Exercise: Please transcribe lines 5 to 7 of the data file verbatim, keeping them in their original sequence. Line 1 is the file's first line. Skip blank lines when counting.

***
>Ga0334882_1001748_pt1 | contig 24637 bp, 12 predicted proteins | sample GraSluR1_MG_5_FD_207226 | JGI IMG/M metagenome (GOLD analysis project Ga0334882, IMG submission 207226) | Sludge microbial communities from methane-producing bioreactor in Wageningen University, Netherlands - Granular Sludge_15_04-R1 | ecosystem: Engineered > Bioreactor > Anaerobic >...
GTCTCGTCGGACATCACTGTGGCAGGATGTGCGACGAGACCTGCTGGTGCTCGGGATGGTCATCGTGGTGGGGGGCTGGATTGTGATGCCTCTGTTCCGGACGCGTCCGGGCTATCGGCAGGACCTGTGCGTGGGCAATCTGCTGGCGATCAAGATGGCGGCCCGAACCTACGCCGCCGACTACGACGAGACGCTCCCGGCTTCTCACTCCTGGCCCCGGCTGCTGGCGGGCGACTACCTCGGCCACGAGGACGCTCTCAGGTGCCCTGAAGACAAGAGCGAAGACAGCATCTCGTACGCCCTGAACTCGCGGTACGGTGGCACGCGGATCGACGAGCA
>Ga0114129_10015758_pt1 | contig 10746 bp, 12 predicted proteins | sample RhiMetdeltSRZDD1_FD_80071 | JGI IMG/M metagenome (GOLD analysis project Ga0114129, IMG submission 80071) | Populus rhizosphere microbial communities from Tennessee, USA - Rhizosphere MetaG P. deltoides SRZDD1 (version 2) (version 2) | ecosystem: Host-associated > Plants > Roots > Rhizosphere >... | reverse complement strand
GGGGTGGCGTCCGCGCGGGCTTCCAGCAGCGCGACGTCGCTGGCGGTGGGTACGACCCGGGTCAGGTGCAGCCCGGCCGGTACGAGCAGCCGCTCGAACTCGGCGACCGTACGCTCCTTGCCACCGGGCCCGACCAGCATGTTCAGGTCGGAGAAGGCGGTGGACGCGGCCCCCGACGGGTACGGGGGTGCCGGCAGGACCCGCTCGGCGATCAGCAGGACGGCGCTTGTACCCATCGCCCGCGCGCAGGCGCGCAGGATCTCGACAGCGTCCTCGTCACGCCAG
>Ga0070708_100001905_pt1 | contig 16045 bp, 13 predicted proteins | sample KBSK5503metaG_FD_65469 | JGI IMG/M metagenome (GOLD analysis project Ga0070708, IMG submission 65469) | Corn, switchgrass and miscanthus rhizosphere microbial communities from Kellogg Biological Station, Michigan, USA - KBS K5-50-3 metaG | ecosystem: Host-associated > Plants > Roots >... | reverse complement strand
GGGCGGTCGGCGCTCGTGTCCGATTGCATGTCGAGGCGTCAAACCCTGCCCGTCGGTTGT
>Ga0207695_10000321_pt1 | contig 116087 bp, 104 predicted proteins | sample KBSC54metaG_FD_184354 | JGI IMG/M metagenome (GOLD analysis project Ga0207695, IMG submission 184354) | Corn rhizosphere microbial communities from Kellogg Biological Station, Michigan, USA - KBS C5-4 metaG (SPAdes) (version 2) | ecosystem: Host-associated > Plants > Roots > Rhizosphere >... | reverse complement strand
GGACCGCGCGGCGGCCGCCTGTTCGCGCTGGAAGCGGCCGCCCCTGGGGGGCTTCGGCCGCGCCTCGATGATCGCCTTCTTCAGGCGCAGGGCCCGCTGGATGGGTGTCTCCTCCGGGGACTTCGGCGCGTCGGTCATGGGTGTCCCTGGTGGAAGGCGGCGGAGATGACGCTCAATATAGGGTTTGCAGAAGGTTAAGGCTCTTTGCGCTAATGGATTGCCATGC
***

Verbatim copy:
>Ga0070708_100001905_pt1 | contig 16045 bp, 13 predicted proteins | sample KBSK5503metaG_FD_65469 | JGI IMG/M metagenome (GOLD analysis project Ga0070708, IMG submission 65469) | Corn, switchgrass and miscanthus rhizosphere microbial communities from Kellogg Biological Station, Michigan, USA - KBS K5-50-3 metaG | ecosystem: Host-associated > Plants > Roots >... | reverse complement strand
GGGCGGTCGGCGCTCGTGTCCGATTGCATGTCGAGGCGTCAAACCCTGCCCGTCGGTTGT
>Ga0207695_10000321_pt1 | contig 116087 bp, 104 predicted proteins | sample KBSC54metaG_FD_184354 | JGI IMG/M metagenome (GOLD analysis project Ga0207695, IMG submission 184354) | Corn rhizosphere microbial communities from Kellogg Biological Station, Michigan, USA - KBS C5-4 metaG (SPAdes) (version 2) | ecosystem: Host-associated > Plants > Roots > Rhizosphere >... | reverse complement strand